CINCINNATI -- A proposed Ohio law would add a new type of misdemeanor to the state constitution: Masked intimidation, or donning a disguise to "obstruct the execution of the law."
Butler County Sheriff Richard Jones said Friday he pushed for the bill specifically with protests in mind. According to him, people who would otherwise be peaceful can be emboldened into violence by the anonymity a mask provides.
"We can protest, but you aren't supposed to come in and destroy property, assault people and cover your damn face," he said.
He did not cite local examples but said he had seen online videos of masked activists becoming destructive.
The bill would not make the wearing of a mask to a protest a crime in itself, but would add an additional misdemeanor charge to a suspect's docket if they committed an obstructive crime while masked.
However, Black Lives Matter organizer Brian Taylor said the law, if implemented, could be interpreted in a way that allowed police to target any protester.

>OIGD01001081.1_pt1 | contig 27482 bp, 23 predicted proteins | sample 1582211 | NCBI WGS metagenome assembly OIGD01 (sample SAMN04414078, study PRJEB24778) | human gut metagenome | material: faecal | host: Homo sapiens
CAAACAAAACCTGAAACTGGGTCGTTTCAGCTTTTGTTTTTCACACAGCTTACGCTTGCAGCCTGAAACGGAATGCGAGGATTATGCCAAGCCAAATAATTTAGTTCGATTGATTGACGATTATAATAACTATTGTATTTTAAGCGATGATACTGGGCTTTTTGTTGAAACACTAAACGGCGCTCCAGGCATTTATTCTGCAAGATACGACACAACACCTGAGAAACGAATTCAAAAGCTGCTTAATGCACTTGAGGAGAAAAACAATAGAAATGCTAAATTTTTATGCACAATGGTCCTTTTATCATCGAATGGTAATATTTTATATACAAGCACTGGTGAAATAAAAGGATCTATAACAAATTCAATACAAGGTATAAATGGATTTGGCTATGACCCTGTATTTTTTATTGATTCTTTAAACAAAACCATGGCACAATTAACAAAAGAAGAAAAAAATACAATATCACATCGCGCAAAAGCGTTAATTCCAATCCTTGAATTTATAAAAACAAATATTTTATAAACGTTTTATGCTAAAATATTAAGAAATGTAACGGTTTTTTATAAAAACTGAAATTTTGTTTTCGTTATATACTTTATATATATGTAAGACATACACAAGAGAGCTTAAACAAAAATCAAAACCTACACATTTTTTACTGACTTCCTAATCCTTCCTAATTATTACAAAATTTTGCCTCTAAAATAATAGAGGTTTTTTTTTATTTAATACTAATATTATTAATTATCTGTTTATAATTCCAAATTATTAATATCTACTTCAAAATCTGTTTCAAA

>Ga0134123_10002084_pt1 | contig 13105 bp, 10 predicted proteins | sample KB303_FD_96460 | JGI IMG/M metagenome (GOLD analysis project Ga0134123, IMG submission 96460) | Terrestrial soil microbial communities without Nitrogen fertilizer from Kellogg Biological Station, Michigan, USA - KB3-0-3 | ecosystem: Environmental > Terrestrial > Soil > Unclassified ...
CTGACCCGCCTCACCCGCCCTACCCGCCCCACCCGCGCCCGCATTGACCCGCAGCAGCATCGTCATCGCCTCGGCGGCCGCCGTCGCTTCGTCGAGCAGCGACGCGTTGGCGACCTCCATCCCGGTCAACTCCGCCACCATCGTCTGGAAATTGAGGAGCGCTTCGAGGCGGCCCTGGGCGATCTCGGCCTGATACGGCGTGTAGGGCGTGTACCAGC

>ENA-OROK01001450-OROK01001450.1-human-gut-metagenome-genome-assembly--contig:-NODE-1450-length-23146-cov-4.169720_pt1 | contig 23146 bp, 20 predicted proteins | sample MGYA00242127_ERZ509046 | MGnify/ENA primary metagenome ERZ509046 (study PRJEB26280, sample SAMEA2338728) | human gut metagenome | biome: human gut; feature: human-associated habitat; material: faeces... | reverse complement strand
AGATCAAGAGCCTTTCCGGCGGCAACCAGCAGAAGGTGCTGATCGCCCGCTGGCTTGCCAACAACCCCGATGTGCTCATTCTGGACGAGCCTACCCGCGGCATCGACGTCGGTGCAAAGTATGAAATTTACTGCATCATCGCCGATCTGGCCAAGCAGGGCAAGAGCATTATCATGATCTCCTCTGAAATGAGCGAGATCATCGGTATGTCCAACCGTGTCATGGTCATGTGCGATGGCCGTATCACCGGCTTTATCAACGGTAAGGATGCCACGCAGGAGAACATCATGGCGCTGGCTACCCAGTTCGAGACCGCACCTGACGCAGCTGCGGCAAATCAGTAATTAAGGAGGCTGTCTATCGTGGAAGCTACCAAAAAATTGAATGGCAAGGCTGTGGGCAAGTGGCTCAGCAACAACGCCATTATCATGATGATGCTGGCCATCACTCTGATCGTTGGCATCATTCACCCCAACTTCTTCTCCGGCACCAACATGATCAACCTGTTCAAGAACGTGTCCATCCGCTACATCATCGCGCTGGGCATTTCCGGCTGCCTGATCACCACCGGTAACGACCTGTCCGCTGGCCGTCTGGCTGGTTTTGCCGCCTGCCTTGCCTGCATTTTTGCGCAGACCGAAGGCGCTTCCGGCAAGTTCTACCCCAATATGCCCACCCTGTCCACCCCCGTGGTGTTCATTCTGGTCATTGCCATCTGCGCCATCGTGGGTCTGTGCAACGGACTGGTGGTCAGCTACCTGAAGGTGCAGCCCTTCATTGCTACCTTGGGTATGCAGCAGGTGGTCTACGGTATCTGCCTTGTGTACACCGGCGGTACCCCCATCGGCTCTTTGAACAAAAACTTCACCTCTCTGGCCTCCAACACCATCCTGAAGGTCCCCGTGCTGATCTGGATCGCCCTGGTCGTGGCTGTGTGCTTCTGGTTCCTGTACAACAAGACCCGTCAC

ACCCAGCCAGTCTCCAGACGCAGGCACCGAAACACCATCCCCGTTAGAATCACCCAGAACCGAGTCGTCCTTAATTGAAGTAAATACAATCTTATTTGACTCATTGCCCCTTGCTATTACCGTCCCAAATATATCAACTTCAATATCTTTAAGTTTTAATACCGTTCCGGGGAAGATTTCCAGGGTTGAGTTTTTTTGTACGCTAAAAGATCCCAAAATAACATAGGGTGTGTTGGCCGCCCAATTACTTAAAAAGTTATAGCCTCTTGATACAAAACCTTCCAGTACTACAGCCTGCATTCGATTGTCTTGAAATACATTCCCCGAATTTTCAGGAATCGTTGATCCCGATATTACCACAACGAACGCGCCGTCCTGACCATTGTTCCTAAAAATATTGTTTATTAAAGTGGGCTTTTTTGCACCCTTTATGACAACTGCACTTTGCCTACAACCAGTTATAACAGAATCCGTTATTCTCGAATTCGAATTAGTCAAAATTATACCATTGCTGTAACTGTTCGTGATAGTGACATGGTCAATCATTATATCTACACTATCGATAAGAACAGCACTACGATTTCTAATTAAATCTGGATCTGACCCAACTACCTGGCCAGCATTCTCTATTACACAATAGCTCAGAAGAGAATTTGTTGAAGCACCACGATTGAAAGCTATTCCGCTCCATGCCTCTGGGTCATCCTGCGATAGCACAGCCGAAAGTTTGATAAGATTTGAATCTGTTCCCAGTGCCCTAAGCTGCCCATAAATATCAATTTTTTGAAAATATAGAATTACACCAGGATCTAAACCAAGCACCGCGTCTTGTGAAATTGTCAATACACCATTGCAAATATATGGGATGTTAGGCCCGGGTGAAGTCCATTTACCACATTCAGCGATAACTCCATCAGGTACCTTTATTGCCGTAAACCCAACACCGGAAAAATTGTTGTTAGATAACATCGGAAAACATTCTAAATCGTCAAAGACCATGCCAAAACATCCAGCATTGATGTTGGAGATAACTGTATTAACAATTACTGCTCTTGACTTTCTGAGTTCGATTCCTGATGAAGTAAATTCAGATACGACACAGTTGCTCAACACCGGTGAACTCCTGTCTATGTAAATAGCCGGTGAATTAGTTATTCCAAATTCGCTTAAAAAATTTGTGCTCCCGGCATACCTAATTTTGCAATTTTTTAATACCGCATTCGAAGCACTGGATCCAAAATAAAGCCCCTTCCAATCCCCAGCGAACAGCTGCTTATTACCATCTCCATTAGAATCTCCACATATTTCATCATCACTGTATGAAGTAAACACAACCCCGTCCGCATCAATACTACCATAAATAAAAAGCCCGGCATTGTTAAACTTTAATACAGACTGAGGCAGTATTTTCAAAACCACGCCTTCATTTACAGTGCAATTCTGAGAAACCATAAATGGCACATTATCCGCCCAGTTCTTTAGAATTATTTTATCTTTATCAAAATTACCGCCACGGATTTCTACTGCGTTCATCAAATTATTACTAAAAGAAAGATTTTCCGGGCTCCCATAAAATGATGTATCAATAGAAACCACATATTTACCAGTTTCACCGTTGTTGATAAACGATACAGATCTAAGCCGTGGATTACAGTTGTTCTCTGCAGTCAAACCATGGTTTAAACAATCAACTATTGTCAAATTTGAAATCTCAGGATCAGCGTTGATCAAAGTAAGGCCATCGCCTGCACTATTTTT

"People have a right to express themselves, and I think this is an attack," he said. "The sheriff has a long history of doing things that are supportive of an oppressive agenda."
He added he believes going masked is sometimes a necessity for protesters who might face career or social consequences for participating in activism.
Attorney Marty Pinales said it's likely a moot point either way: A bill like this is incredibly difficult to pass.
"There is absolutely no way that would be constitutional," he said. "They can't pass a law that says you can't wear a mask; they can't pass a law saying you can't wear a red coat when you do it; they can't even pass a law saying you can't wear a KKK outfit."
The closest extant law in Ohio, which makes it a felony to wear a white cap or mask while committing a misdemeanor, was passed in 1953 to prosecute the Ku Klux Klan.
In the 65 years since its passage, no one has been charged.